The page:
It was held that there was unlawful discrimination under s.6(1) (a) and the arrangements made included giving the shop manager the discretion to filter out whom he thought were unsuitable applicants. If he did so by excluding all women who applied, the arrangements operated to discriminate unlawfully against Brennan.On the other hand, conversely, the existence of a discriminatory intention will not of itself make the arrangements at interview discriminatory and unlawful under s.6(1)(a). This can be illustrated by Ms. Impey v Hertfordshire County Council where Impey applied for a school caretaker’s job. The headmistress indicated to the head of the education department that she preferred to appoint a man. This discriminatory statement did not, however, form part of the arrangements made for selection for the job and there had been no discrimination in practice as a better qualified candidate had been fairly selected without sex bias. Although there might have been an intention to discriminate, the arrangements made were not themselves discriminatory.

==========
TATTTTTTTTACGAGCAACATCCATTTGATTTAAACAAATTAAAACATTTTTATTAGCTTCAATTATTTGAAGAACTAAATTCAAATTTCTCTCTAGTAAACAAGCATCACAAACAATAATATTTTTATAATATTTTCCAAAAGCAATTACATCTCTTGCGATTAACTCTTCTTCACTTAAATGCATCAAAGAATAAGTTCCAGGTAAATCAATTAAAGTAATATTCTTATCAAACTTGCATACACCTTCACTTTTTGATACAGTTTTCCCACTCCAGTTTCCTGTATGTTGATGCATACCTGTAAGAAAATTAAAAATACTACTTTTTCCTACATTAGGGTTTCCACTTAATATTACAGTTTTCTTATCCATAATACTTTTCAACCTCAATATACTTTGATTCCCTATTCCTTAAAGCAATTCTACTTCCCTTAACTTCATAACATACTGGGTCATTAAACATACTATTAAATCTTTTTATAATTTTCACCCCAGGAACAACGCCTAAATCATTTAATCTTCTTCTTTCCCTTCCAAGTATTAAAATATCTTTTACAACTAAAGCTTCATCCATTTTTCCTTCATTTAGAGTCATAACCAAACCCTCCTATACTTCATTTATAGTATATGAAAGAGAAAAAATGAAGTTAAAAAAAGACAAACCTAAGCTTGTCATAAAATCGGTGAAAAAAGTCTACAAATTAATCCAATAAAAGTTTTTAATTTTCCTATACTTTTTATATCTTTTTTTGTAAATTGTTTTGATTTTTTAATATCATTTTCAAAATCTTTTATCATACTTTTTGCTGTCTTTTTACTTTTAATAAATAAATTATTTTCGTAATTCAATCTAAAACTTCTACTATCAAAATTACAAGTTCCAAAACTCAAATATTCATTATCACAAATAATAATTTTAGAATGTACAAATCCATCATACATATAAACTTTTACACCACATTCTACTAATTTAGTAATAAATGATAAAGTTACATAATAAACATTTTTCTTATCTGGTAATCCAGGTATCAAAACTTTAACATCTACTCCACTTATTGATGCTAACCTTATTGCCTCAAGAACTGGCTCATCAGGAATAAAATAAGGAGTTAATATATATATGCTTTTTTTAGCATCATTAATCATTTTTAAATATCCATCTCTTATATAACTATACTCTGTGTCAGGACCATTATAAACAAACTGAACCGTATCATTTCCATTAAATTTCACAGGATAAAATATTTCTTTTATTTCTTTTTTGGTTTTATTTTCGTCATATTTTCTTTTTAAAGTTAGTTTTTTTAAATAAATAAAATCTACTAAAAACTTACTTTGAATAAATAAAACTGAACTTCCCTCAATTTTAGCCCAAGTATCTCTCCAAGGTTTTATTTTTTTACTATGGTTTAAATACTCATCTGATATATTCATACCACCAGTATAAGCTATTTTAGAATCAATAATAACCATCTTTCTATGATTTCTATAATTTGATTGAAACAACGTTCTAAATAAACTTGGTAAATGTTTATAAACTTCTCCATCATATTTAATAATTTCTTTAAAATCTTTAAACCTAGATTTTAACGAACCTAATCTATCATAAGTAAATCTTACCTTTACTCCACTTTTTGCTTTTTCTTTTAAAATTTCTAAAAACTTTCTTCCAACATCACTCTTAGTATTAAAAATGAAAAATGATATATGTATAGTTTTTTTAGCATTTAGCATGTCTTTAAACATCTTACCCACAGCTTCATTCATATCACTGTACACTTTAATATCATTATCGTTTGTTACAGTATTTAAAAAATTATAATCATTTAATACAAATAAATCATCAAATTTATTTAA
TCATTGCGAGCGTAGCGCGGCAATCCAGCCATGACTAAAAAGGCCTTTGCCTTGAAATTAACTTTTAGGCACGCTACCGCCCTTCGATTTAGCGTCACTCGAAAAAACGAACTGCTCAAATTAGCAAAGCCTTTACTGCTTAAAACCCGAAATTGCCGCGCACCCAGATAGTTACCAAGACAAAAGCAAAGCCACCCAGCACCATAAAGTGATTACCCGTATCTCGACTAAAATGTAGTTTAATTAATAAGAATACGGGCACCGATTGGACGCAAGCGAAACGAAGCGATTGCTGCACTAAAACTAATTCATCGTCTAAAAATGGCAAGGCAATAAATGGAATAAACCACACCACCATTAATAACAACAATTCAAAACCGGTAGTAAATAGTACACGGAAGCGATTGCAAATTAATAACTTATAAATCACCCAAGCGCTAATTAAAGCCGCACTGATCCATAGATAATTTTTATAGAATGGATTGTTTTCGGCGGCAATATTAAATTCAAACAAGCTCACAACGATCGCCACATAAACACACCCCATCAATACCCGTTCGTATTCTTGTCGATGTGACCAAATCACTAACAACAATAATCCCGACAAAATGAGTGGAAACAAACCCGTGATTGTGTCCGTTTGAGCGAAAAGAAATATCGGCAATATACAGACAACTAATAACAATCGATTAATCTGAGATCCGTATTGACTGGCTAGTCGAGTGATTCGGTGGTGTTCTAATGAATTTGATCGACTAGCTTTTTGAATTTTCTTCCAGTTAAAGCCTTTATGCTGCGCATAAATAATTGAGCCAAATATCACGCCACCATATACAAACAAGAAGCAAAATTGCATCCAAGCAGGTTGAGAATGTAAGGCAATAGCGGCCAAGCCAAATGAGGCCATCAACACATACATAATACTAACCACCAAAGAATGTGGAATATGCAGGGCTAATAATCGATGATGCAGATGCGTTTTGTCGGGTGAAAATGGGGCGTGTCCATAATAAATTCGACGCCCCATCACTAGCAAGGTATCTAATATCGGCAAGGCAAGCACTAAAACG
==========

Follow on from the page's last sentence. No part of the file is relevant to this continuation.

There are some useful cases on the types of questions that are put to applicants at interview and whether they are unlawful because they amount to discriminatory arrangements for recruitment for a job under s.6(1)(a) of The SD Act.
For instance, In Ms. Saunders v Richmond Upon Thames Borough Council Saunders, a professional golfer, applied to the Council for the position of golf professional at a golf course at Fulwell. She was one of seven applicants shortlisted for interview. She did not make it to the final list.
Even though, there no reservations of jobs in private employment, we must appreciate and applaud that discrimination on basis of sex is not rampant in this sector
Among the questions she was asked were: ‘Are there any women golf professionals in clubs?’ ‘So you’d be blazing a trail? would you?’ ‘Do you think men respond as well to a woman golf professional as to a man?’ ‘If all this is true, you are obviously a lady of great experience but don’t you think this type of job is rather unglamorous?’ ‘Don’t you think this is a job with rather long hours?’ ‘I can see that you could probably cope with the playing and teaching side of the job but I am rather concerned as to whether you could cope with the management side.’ ‘If some of the men were causing trouble over the starting times on the tee, do you think you would be able to control this?’